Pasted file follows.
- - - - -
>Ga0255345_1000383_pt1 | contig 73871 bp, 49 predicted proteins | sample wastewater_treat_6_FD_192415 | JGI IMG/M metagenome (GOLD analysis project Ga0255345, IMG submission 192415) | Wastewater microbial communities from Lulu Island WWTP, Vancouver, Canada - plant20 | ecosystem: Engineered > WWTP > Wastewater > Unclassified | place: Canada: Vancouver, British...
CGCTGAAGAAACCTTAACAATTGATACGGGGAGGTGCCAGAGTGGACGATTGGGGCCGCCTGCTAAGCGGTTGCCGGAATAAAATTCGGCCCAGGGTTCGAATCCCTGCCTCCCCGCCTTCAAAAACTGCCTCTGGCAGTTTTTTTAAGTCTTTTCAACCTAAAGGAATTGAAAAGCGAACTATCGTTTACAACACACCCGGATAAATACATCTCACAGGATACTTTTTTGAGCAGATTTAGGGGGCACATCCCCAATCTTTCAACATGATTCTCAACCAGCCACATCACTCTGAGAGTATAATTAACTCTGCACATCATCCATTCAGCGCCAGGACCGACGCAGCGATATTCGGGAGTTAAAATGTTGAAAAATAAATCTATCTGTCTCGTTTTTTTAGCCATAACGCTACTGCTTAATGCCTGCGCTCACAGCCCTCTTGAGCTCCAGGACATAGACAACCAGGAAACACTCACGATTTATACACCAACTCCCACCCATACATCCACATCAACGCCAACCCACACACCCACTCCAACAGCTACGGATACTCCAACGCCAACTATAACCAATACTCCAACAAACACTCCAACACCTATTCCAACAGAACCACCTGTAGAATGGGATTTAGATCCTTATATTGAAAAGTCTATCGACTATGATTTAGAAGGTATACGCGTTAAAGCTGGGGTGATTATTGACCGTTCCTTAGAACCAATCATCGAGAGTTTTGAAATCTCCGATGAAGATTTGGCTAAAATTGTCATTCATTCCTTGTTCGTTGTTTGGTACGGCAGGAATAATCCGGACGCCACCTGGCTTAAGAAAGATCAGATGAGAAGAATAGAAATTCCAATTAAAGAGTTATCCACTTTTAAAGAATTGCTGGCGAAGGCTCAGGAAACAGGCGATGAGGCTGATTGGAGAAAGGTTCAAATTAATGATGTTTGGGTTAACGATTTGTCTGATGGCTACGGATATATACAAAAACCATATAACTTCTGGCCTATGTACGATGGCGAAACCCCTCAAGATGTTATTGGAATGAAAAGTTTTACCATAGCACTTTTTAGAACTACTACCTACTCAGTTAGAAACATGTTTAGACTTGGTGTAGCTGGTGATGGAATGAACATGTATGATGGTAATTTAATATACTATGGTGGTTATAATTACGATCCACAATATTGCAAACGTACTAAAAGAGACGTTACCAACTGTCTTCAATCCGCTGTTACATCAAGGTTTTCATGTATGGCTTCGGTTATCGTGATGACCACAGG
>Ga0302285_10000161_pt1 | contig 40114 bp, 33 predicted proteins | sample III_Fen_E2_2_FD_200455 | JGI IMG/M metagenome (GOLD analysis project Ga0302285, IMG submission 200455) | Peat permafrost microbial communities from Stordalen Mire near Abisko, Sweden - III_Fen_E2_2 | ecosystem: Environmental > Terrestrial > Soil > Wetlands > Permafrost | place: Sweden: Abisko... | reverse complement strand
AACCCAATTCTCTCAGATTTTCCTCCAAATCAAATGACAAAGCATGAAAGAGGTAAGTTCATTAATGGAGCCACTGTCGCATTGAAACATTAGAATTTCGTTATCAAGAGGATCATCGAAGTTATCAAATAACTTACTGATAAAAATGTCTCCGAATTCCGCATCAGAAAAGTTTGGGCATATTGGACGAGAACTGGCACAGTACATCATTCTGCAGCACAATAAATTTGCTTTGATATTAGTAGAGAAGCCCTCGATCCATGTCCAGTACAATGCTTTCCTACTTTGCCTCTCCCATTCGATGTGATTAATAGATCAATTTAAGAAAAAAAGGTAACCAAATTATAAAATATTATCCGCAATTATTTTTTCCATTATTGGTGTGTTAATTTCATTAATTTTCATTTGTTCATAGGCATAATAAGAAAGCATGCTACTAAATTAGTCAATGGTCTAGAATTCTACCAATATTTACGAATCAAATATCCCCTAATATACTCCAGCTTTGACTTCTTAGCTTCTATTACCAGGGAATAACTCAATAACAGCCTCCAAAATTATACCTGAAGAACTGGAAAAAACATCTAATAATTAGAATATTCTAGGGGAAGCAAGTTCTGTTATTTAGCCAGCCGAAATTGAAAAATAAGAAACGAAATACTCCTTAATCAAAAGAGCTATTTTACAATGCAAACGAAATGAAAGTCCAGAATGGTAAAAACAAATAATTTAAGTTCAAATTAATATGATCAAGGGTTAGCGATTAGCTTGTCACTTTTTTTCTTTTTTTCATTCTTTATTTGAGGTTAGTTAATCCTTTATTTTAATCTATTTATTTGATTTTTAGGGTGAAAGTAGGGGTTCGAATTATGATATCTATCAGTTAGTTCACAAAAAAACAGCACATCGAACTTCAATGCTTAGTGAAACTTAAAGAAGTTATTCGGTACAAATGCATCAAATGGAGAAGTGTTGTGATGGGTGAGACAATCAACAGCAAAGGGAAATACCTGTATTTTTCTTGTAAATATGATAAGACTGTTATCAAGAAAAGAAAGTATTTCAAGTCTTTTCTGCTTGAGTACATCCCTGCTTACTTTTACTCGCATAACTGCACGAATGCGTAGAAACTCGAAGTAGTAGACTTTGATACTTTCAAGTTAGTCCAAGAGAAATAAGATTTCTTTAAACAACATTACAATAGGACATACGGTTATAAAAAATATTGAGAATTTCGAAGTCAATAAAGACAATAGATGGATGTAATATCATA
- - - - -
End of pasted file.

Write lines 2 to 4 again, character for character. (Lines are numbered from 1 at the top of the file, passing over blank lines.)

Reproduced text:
CGCTGAAGAAACCTTAACAATTGATACGGGGAGGTGCCAGAGTGGACGATTGGGGCCGCCTGCTAAGCGGTTGCCGGAATAAAATTCGGCCCAGGGTTCGAATCCCTGCCTCCCCGCCTTCAAAAACTGCCTCTGGCAGTTTTTTTAAGTCTTTTCAACCTAAAGGAATTGAAAAGCGAACTATCGTTTACAACACACCCGGATAAATACATCTCACAGGATACTTTTTTGAGCAGATTTAGGGGGCACATCCCCAATCTTTCAACATGATTCTCAACCAGCCACATCACTCTGAGAGTATAATTAACTCTGCACATCATCCATTCAGCGCCAGGACCGACGCAGCGATATTCGGGAGTTAAAATGTTGAAAAATAAATCTATCTGTCTCGTTTTTTTAGCCATAACGCTACTGCTTAATGCCTGCGCTCACAGCCCTCTTGAGCTCCAGGACATAGACAACCAGGAAACACTCACGATTTATACACCAACTCCCACCCATACATCCACATCAACGCCAACCCACACACCCACTCCAACAGCTACGGATACTCCAACGCCAACTATAACCAATACTCCAACAAACACTCCAACACCTATTCCAACAGAACCACCTGTAGAATGGGATTTAGATCCTTATATTGAAAAGTCTATCGACTATGATTTAGAAGGTATACGCGTTAAAGCTGGGGTGATTATTGACCGTTCCTTAGAACCAATCATCGAGAGTTTTGAAATCTCCGATGAAGATTTGGCTAAAATTGTCATTCATTCCTTGTTCGTTGTTTGGTACGGCAGGAATAATCCGGACGCCACCTGGCTTAAGAAAGATCAGATGAGAAGAATAGAAATTCCAATTAAAGAGTTATCCACTTTTAAAGAATTGCTGGCGAAGGCTCAGGAAACAGGCGATGAGGCTGATTGGAGAAAGGTTCAAATTAATGATGTTTGGGTTAACGATTTGTCTGATGGCTACGGATATATACAAAAACCATATAACTTCTGGCCTATGTACGATGGCGAAACCCCTCAAGATGTTATTGGAATGAAAAGTTTTACCATAGCACTTTTTAGAACTACTACCTACTCAGTTAGAAACATGTTTAGACTTGGTGTAGCTGGTGATGGAATGAACATGTATGATGGTAATTTAATATACTATGGTGGTTATAATTACGATCCACAATATTGCAAACGTACTAAAAGAGACGTTACCAACTGTCTTCAATCCGCTGTTACATCAAGGTTTTCATGTATGGCTTCGGTTATCGTGATGACCACAGG
>Ga0302285_10000161_pt1 | contig 40114 bp, 33 predicted proteins | sample III_Fen_E2_2_FD_200455 | JGI IMG/M metagenome (GOLD analysis project Ga0302285, IMG submission 200455) | Peat permafrost microbial communities from Stordalen Mire near Abisko, Sweden - III_Fen_E2_2 | ecosystem: Environmental > Terrestrial > Soil > Wetlands > Permafrost | place: Sweden: Abisko... | reverse complement strand
AACCCAATTCTCTCAGATTTTCCTCCAAATCAAATGACAAAGCATGAAAGAGGTAAGTTCATTAATGGAGCCACTGTCGCATTGAAACATTAGAATTTCGTTATCAAGAGGATCATCGAAGTTATCAAATAACTTACTGATAAAAATGTCTCCGAATTCCGCATCAGAAAAGTTTGGGCATATTGGACGAGAACTGGCACAGTACATCATTCTGCAGCACAATAAATTTGCTTTGATATTAGTAGAGAAGCCCTCGATCCATGTCCAGTACAATGCTTTCCTACTTTGCCTCTCCCATTCGATGTGATTAATAGATCAATTTAAGAAAAAAAGGTAACCAAATTATAAAATATTATCCGCAATTATTTTTTCCATTATTGGTGTGTTAATTTCATTAATTTTCATTTGTTCATAGGCATAATAAGAAAGCATGCTACTAAATTAGTCAATGGTCTAGAATTCTACCAATATTTACGAATCAAATATCCCCTAATATACTCCAGCTTTGACTTCTTAGCTTCTATTACCAGGGAATAACTCAATAACAGCCTCCAAAATTATACCTGAAGAACTGGAAAAAACATCTAATAATTAGAATATTCTAGGGGAAGCAAGTTCTGTTATTTAGCCAGCCGAAATTGAAAAATAAGAAACGAAATACTCCTTAATCAAAAGAGCTATTTTACAATGCAAACGAAATGAAAGTCCAGAATGGTAAAAACAAATAATTTAAGTTCAAATTAATATGATCAAGGGTTAGCGATTAGCTTGTCACTTTTTTTCTTTTTTTCATTCTTTATTTGAGGTTAGTTAATCCTTTATTTTAATCTATTTATTTGATTTTTAGGGTGAAAGTAGGGGTTCGAATTATGATATCTATCAGTTAGTTCACAAAAAAACAGCACATCGAACTTCAATGCTTAGTGAAACTTAAAGAAGTTATTCGGTACAAATGCATCAAATGGAGAAGTGTTGTGATGGGTGAGACAATCAACAGCAAAGGGAAATACCTGTATTTTTCTTGTAAATATGATAAGACTGTTATCAAGAAAAGAAAGTATTTCAAGTCTTTTCTGCTTGAGTACATCCCTGCTTACTTTTACTCGCATAACTGCACGAATGCGTAGAAACTCGAAGTAGTAGACTTTGATACTTTCAAGTTAGTCCAAGAGAAATAAGATTTCTTTAAACAACATTACAATAGGACATACGGTTATAAAAAATATTGAGAATTTCGAAGTCAATAAAGACAATAGATGGATGTAATATCATA